2 comments:

Unknown said...

Hi Phil,

I think your comments are not wrong, but nor are they especially game changing, to borrow a phrase I used in the piece. Taking them in turn and briefly:

1. On whether selfish DNA was Dawkins's "discovery": well, I have not found anybody else who stated the idea before him, let alone so clearly, and either Crick or Orgel (memory not perfect) specifically told me it was The Selfish Gene that alerted him to it. The c-value paradox was largely discussed in terms of competing explanations based on function (for the organism) at the time. (Might be worth asking Sapienza.) That paradigm needed challenging. I am sure it is true, as Crick and Orgel hedge their bets by conceding, that somebody may have pre-empted Dawkins somewhere. As you know, history nearly always turns up neglected pioneers of ideas, but Dawkins was probably the first not to be neglected. A point I had to leave on the cutting room floor was the coincidence of timing of this idea and the first computer viruses.

2. On "all genes are selfish", Dawkins and others (such as Austin Burt) have occasionally used "ultra-selfish" as a term for digital parasite elements as opposed to the notion that genes are selected to promote the survival of themselves and copies. But I made clear that selfish DNA is a parenthetical, case in terms of the whole argument, so I am not sure there is much of substance between us here. Burt's work with Wolbachia, transposons and now drive do emphasise that these things are pretty important to evolution, more so than anybody expected in 1980. My discussion of the suggested title "the Immortal Gene" surely does go to the issue your raise about the title being misleading. Incidentally, the almost visceral objection many people have to the phrases "selfish gene" and "junk DNA", as if one was somehow offending somebody by using them, is something I have never understood.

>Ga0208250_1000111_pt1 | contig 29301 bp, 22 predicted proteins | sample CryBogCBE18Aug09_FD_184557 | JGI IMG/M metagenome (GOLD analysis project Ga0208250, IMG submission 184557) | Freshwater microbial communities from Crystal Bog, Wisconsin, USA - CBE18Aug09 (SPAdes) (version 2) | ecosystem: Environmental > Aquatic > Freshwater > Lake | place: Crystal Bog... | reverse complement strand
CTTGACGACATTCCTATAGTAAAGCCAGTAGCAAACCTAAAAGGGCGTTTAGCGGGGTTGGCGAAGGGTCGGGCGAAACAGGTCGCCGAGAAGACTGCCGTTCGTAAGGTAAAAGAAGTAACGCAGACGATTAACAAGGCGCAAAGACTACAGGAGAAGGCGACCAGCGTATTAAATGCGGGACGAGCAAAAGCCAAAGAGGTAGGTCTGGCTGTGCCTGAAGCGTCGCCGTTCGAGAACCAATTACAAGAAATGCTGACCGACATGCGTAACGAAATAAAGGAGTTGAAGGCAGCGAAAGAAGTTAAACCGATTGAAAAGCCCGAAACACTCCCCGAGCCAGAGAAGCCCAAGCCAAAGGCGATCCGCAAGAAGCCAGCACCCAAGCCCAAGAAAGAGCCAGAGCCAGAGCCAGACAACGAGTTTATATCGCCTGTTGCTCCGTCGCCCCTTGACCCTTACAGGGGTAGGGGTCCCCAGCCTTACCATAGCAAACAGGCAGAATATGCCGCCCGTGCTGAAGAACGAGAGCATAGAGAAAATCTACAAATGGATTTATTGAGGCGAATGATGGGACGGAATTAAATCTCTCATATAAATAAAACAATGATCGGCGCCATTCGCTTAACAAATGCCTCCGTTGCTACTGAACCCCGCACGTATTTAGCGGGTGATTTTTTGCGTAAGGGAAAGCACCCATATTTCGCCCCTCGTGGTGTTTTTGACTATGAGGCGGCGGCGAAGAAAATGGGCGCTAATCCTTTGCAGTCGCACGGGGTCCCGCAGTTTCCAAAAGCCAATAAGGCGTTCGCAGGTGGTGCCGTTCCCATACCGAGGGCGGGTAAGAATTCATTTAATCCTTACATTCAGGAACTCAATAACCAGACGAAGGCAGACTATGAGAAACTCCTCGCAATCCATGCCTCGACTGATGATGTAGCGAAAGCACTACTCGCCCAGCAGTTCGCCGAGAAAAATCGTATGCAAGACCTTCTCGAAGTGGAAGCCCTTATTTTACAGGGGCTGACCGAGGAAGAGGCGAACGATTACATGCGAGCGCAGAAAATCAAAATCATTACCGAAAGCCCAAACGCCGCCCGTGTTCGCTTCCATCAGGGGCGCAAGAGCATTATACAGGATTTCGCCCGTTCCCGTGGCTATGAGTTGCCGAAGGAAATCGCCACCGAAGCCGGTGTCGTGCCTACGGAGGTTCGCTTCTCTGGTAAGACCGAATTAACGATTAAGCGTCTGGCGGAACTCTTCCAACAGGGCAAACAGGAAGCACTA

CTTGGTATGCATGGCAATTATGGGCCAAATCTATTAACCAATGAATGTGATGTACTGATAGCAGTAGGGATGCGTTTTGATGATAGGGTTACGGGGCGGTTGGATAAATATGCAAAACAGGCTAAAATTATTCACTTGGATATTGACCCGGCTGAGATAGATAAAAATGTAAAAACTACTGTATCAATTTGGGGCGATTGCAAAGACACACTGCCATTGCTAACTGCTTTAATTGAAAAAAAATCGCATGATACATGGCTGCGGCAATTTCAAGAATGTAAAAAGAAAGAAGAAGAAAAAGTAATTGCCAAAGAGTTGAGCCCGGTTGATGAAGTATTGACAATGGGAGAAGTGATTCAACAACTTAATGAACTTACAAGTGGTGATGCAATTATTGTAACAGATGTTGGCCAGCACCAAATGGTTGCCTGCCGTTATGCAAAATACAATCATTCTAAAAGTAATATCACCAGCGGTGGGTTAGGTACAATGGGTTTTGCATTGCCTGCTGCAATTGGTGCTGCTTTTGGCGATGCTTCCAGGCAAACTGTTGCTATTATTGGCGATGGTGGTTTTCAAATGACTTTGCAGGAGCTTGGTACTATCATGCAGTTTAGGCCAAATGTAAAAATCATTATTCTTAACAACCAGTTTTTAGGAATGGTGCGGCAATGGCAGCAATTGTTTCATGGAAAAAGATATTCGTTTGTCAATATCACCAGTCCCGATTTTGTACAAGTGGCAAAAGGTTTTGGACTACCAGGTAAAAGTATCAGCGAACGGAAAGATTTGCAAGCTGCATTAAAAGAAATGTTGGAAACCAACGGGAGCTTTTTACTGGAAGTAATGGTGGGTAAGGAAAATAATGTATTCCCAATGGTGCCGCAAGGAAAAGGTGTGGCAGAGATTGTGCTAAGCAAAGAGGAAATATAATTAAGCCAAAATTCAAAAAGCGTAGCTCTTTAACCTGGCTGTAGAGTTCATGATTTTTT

3. Your alternative formulation of my sentence about birds and bees is not an improvement in my mind for the following reason: it implies that genes are selected to help any old "other genes", which we know to be wrong. Genes that promote the survival of their own replicas (to use the word from Dawkins's 1966 lecture notes), whether in an offspring or a relative, tend to survive at the expense of genes that don't. They may do this by causing selfish behaviour, or non-selfish (e.g. parental) behaviour. And while it is true that "allele" is usually the right way of thinking about this -- evolution is the selective survival of alleles, mostly -- it is not exclusively alleles one is talking about. Suppose my brown- or blue-eye gene (I have one of each) is literally identical to yours. And suppose in the context of my body and my lifestyle it has for some reason done a better or worse job of promoting my survival (probably by making me more or less paler skinned and so more or less susceptible to vitamin D deficiency in an ancestral early-farming society in a high latitude, say) then the competition has not been between my two alleles but between my gene and its identical allele in you. We're getting into absurdities, here, of course. but then you started it!! (this meant as a joke, not a criticism.)

4. As for your pseudo-organism remark, well I think that's a good example of Dennett's intentional stance problem, which I raised in my piece. It's a linguistic problem as much as anything else. We just have not got the vocabulary for things that have non-random consequences without having any mind-first intentionality. I don't think the problem is better or worse if you substitute allele for gene.

Thanks for reviewing my review of RD's reviews!!

Matt

Oliver Morton said...

Oh that the blogosphere were all like this....